June 17, 2008

The pitch of the "dic."

I've been teaching and writing about jurisdiction for almost a quarter century, but I've never thought about how to pitch the various syllables of the word. Today, I learn that it is a profound subject for academic inquiry!
We applied automated measurement techniques to recordings of 78 hours of oral arguments from the 2001 term of the U.S. Supreme court, in order to look at the (average) effects on pitch and time of primary word stress (e.g. the third syllable in jurisdiction), secondary stress (e.g. the first syllable in jurisdiction), and lack of stress (e.g. the second and fourth syllables in jurisdiction)....

We found that vowels with main word stress (1-stress for short) were distinguished by pitch from vowels with secondary stress (2-stress) , and also from unstressed vowels (0-stress). As the plot on the right shows, the 2-stress and 0-stress vowels were remarkably similar in their normalized pitch contours, while the 1-stress vowels were quite different.

The vertical axis is in semitones, relative to a Justice-dependent reference, defined as the 10th percentile of all F0 values for that Justice.....
Read the whole thing!


Unknown said...

Ah, phoneticians. Whatever would we do without them?

Miss Elsie Mae Krumholtz said...

I've been listening your voice in some of the videos.

Yes, your phrasing and intonation is wildly off-key.

I'm sure a few voice lessons and voice modulation will tame that shrill and piercing sound that emanates from, I can't even imagine where........

PWS said...

Who can forget Demi Moore's pronunciation in "A Few Good Men"?

William said...

It would be hard to imagine a phrase less likely to induce a ludic trance than "The vertical axis is in semi-tones, relative to a justice dependent reference..." I admire the mulltplicity of your interests but every virtue if pursued too far becomes a form of depravity.

Kirby Olson said...

In all of your writing about law and teaching it, do you ever touch upon Nix V. Hedden (1893). I came across it the other day while trying again to determine whether or not a tomato is a vegetable.

Apparently a justice in 1893 said that the tomato is a vegetable because we eat it with dinner rather than after dinner as a dessert. Therefore, since it is a vegetable in common use, it is a vegetable, even though in botanical terms, it is a fruit, because it contains its own seeds.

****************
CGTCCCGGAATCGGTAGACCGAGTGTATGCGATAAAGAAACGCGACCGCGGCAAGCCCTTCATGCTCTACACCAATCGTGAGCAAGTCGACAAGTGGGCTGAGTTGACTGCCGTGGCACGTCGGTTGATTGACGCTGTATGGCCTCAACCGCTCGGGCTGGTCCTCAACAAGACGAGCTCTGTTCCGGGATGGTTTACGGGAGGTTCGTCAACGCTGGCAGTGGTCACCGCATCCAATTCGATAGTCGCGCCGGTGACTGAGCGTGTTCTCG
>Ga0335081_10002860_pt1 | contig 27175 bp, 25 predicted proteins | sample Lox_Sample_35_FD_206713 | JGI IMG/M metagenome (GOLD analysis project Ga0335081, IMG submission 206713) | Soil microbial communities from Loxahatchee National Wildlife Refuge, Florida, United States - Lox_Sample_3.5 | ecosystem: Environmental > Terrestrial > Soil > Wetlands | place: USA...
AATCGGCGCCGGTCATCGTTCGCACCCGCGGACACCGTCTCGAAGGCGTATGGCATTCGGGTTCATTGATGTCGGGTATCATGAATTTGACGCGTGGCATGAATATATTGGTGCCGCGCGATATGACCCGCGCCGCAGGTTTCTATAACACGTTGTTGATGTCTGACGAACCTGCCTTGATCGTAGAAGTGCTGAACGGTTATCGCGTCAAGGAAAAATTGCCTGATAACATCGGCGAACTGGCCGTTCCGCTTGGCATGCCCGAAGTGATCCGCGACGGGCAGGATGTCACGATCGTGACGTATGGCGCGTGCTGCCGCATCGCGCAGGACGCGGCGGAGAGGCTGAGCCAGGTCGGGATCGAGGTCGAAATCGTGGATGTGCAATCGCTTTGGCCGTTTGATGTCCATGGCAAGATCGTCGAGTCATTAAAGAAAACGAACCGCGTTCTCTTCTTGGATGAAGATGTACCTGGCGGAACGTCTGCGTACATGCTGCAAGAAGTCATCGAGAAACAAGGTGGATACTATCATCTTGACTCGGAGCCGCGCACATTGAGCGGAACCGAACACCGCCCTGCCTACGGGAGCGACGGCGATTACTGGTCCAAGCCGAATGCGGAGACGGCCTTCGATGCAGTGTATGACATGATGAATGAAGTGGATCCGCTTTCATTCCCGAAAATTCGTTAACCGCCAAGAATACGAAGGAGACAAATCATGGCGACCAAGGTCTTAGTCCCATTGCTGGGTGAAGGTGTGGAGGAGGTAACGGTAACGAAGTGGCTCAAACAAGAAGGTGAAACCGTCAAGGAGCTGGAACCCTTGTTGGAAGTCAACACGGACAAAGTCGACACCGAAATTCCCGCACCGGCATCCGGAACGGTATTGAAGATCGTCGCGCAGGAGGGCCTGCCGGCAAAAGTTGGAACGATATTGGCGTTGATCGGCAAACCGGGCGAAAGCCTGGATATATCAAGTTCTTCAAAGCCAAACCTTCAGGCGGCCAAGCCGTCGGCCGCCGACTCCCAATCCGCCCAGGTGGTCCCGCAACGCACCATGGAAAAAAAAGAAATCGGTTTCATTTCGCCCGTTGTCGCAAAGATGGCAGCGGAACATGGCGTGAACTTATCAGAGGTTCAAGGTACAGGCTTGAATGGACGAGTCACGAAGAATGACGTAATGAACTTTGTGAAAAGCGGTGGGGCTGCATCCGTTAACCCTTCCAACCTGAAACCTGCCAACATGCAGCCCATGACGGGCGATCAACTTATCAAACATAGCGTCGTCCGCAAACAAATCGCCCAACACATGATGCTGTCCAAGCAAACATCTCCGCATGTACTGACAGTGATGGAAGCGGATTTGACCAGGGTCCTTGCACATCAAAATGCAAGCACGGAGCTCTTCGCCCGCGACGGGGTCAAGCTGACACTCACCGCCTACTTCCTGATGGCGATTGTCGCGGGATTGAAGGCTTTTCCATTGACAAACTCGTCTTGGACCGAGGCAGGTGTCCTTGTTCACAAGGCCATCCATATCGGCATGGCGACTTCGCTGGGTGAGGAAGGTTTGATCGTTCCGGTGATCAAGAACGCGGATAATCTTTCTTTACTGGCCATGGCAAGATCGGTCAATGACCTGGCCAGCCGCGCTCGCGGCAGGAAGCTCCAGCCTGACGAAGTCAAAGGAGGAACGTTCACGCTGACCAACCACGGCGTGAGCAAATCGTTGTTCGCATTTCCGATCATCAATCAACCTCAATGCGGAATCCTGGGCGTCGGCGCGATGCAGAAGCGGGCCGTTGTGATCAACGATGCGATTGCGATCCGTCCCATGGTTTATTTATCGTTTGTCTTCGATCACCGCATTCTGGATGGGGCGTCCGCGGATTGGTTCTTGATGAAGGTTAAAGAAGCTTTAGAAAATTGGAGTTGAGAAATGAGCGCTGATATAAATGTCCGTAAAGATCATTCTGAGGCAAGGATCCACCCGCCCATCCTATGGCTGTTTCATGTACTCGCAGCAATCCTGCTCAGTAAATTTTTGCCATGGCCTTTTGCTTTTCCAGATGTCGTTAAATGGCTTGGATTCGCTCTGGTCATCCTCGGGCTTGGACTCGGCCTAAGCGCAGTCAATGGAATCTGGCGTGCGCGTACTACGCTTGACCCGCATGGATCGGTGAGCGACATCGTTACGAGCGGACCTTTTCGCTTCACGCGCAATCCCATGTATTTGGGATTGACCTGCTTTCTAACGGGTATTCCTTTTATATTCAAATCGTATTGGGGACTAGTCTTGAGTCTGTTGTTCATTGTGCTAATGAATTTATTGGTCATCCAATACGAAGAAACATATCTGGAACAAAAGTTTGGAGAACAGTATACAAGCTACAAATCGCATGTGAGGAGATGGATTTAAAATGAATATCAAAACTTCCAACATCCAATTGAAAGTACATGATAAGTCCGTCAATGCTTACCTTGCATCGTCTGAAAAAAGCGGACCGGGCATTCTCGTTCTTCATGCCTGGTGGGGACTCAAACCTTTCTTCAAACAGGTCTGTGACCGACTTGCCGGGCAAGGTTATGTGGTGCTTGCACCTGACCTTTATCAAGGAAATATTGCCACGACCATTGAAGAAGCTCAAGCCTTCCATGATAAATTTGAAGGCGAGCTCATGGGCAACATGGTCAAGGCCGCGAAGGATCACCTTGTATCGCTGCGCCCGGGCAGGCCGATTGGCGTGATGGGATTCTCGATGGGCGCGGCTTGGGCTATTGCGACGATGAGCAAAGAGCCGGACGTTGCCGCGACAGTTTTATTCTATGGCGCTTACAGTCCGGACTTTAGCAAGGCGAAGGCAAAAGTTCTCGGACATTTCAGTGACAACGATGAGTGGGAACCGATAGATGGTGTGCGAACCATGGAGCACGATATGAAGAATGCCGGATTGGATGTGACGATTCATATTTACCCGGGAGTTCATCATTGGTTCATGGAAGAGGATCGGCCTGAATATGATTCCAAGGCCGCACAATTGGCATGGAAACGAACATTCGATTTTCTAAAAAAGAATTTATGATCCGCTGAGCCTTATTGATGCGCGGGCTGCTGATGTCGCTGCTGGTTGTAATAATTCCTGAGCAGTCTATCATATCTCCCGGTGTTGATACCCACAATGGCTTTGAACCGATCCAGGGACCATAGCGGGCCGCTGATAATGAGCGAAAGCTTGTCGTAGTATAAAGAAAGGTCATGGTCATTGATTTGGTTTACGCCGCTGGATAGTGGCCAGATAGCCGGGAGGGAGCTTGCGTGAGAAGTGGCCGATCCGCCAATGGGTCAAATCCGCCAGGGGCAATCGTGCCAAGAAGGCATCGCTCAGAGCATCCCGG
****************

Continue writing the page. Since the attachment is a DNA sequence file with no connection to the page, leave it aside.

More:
The same judge apparently took it upon himself to define beans, cucumbers, and a few other garden edibles, throwing them willy nilly into one category or another.

There was a reason for this: fruits were not taxed, and Nix was a produce importer (living in New Jersey). He paid the import tax but under protest. The judge redefined the tomato as a vegetable and forced Nix to continue to pay.

Do you think that this was a kind of judicial activism, since the definition of fruit vs. vegetable belongs properly within the jurisdiction of Botany, rather than the court of New Jersey?

Is there another legal term for this kind of decision in which a common term is overridden by a judge, and which sets up a precedent within the botanical and gardening world, into which New Jersey judges have no right to preside?

Chip Ahoy said...

And to think, this concludes someone's masters thesis and BANG!, day it iz, someone got themselves a MS.

rhhardin said...

Phoneticians gave us world trade.

JR said...


Reminded me of one of the best-spun “dic” intonations. At least my favorite:

“Don't give me that juris-my-diction crap.”

From, “The Martrix.” The police lieutenant to Agent Smith after the lieutenant sent “two units” to handle “one little girl.”

Smith says back: “No, Lieutenant, your men are already dead.”

Then a cut-away. To Trinity. Whacking the “dics” of juris-diction. Great scene.

That’s real “juris-my-diction.”

Every time I hear that well-intoned phrase in the movie, I think of Scalia. His character: not his jurisprudence. Maybe both: since I still don’t forgive him for “Smith v. Employment Services.” Anyway, I see Scalia. Plus his Italian gesture. Combined with these words, just for fun, saying to some oralist before the bench, ““Don't give me that juris-my-diction crap.”

With one of his law clerks dressed as Trinity in the background.

I don’t know. I just think Scalia could handle it.



Unknown said...

I doubt anyone passed this off as a thesis. The correlation between tonal and stress features has been well documented for at least 150 years. It's one of those things you cover in intro to linguistics classes, if you catch my drift.

I am a syntactician, not a phonetician. Needless to say, some of my best friends are phoneticians, but of the acoustic variety, not the funny-hatted sort that gave us world trade.

Chip Ahoy said...

This post has caused me to think about how to pitch the various syllables of the word "dictator," and then to Photoshop (vb.™) the result of my research.